I had a feeling once, when I was very young, that there was something special waiting for me right around the corner. That one day, I would just magically be "old enough" and everything would fall into place. That I would finally understand all the things I didn't. That I would be able to function in a world that seemed overly complicated, disjointed and pointless to me. The older I got, the more I realized it was never going to happen. That my first impression (Wow! This life thing really stinks!) was more on target than I ever thought possible.

    You know....we always think first impressions are unreliable but it's amazing how right they often are. I didn't think about suicide when I was five years old but now that I look back, I think that's right around the time when it started to dawn on me that there was nothing here for me. I saw that other people were leading great lives and having lots of fun but I knew, somehow, it was a path I couldn't take.

    If I could stop aging (or even reverse it), what would be the point? Just to sit here forever? I have all the time that I need. I don't have the psychological ability to do anything.

    I guess that's a little more than you asked for and I'm rambling so I'll stop. I wouldn't stop aging if I could.
  4. Aurora Gory Alice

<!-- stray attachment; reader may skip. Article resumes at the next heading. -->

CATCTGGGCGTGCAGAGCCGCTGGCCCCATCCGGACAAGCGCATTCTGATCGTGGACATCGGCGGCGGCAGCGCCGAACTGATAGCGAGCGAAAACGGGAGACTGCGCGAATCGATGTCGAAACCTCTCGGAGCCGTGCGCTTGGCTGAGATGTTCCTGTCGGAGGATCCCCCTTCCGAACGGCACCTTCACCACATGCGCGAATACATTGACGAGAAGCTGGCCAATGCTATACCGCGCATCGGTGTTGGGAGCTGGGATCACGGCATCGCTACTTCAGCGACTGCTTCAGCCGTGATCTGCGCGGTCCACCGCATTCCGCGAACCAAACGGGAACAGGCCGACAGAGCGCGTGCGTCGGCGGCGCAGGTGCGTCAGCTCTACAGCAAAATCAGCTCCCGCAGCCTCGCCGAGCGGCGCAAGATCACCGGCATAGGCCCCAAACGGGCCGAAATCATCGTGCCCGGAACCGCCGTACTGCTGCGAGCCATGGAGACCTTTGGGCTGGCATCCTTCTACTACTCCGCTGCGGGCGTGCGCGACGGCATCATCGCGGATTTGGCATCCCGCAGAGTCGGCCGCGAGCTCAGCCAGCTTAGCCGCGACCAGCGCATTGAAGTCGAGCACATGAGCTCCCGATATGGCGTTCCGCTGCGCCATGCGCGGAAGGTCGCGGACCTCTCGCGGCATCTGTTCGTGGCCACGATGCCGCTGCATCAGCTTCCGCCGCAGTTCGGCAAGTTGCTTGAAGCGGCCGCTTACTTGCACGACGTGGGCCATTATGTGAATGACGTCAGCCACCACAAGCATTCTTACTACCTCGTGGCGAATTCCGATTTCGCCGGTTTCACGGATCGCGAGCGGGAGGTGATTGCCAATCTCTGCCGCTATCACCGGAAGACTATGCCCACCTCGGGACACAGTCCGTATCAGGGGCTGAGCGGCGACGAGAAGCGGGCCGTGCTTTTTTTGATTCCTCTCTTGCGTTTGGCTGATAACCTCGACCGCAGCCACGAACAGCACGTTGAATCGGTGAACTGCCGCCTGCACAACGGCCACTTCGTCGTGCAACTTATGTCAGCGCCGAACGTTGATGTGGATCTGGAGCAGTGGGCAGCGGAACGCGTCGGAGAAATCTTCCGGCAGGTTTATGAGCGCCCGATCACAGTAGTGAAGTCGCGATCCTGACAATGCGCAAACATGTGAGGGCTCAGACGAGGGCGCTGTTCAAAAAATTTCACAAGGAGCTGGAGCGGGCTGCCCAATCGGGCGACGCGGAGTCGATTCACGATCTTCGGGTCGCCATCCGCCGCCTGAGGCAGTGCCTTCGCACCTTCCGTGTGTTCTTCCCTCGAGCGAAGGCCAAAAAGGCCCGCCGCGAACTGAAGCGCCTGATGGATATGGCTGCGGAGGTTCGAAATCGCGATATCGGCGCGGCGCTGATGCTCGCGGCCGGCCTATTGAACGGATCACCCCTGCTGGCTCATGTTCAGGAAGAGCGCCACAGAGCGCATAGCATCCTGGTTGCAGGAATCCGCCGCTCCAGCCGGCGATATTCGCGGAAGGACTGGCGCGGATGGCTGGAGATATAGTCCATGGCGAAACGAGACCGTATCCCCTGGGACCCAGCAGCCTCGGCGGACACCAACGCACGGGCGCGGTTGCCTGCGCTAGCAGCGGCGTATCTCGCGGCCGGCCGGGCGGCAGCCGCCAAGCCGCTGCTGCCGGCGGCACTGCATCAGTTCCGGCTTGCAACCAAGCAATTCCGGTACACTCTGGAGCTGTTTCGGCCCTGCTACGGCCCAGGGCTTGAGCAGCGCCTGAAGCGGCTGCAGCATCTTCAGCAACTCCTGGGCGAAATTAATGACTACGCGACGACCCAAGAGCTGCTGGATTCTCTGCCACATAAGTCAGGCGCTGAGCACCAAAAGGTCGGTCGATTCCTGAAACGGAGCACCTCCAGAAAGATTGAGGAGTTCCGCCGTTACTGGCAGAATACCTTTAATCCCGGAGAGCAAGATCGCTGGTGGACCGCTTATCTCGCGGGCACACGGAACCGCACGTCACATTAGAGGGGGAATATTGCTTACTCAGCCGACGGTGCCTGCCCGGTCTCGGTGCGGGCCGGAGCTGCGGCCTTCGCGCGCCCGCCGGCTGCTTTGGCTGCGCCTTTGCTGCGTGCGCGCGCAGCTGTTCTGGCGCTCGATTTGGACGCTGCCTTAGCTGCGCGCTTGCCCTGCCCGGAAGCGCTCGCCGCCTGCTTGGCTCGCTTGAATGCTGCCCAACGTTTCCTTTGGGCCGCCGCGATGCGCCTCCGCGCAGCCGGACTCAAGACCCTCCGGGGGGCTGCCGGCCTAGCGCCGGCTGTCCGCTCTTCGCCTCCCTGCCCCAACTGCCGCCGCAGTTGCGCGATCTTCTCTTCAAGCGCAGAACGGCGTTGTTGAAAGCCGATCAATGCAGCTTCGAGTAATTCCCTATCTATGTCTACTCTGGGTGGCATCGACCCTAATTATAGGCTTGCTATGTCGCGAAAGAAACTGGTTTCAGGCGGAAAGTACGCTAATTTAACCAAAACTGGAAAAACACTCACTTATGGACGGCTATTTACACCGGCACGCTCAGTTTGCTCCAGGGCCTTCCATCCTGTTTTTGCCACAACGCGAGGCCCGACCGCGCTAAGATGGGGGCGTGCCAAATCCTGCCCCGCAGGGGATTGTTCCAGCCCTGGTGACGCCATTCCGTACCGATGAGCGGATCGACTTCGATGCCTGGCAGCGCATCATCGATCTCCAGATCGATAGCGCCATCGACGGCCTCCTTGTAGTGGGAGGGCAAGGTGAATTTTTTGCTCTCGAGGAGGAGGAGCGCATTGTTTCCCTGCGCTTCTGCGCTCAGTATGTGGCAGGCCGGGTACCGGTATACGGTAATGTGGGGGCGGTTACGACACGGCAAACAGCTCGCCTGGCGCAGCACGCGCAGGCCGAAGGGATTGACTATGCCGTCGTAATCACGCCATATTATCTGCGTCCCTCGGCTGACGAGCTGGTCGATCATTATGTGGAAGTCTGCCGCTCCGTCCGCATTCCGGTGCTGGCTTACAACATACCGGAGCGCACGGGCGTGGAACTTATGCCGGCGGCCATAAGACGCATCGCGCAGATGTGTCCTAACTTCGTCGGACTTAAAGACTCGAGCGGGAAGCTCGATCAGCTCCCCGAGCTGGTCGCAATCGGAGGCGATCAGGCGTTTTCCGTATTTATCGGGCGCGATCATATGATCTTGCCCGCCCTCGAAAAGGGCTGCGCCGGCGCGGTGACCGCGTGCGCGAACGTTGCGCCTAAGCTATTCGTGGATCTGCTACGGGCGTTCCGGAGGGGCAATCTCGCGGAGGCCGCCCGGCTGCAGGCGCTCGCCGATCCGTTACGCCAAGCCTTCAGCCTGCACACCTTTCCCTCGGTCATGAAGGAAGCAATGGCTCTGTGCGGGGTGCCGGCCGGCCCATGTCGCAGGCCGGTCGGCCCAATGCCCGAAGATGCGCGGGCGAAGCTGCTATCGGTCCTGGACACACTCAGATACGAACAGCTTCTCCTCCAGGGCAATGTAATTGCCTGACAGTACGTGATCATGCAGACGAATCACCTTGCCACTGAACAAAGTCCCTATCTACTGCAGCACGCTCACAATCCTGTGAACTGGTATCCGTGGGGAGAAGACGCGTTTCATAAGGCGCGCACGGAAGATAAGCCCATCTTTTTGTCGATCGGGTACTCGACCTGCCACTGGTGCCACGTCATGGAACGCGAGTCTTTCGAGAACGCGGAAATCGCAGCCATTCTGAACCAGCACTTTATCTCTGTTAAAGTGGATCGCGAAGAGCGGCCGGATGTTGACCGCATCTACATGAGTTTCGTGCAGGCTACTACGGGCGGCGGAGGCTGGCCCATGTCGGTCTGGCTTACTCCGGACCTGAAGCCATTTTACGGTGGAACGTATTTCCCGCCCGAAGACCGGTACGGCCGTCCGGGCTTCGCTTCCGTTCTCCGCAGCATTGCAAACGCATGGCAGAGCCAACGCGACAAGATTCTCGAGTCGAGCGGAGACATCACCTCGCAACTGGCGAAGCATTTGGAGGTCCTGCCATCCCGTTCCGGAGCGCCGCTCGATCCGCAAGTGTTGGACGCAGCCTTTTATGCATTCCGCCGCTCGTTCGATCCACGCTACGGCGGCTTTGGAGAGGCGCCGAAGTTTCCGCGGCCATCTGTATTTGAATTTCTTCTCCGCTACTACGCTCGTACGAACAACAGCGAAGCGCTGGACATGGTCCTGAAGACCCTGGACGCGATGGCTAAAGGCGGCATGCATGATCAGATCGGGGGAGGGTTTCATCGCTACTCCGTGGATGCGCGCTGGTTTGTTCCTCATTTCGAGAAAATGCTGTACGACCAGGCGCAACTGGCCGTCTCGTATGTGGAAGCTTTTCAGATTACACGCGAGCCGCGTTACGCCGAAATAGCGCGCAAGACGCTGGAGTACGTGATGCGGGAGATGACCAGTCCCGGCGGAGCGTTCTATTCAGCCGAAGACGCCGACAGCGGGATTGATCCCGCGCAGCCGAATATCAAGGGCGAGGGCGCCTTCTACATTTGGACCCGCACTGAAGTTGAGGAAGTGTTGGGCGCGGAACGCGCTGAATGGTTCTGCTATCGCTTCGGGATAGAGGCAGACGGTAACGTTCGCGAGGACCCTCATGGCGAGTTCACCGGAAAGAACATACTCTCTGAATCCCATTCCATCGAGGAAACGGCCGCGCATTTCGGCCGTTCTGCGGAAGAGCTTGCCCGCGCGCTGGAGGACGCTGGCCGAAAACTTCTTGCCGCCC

Aurora Gory Alice Well-Known Member

    Hmm if I could stop the physical aging process at 25 I would, yes.

    But I want to age personally, when it comes to mentality and experience, wisdom etc. I also want to die at some point.

    Maybe if I was given a time frame of, I will die at some point in my 70s - 90s but physically I'd still look and feel 25, I'd take that deal.
  5. fromthatshow

    fromthatshow Staff Alumni SF Supporter

    I do not want to live forever in this body. 20 years is already too many.
  6. The_8th_Wonder

    The_8th_Wonder senior Member

    The world would become much shallower than it already is... which is quite hard to believe. I wouldn't do it.
  7. Neverhappyalwayssad

    Neverhappyalwayssad Well-Known Member

    I like how in 300 leonidis tells the traitor soldier "I hope you live forever" or somthing along those lines. (ment to be the worse thing you could say)

    So if by stop aging you mean become immortal hell no. I don't want to live for tommorow, so def not forever.

    But if by stop aging you mean, that you would eviently die, but your phsycial features, ur body wouldnt age then I would probably def do it.
  8. Lovecraft

    Lovecraft Well-Known Member

    There is no immortality. There is the distinct possibility of being able to stop aging - be able to regenerate indefinitely, but sooner or later a hurricane will blow your way, or a drunk drive, a tumour, etc. I'd stop it if I could - but not with whatever they have, it's still theoretical and experimental. I don't think that it should be allowed to be used on any humans before the colonization of other planets/moons is viable. We have a few too many people as it is.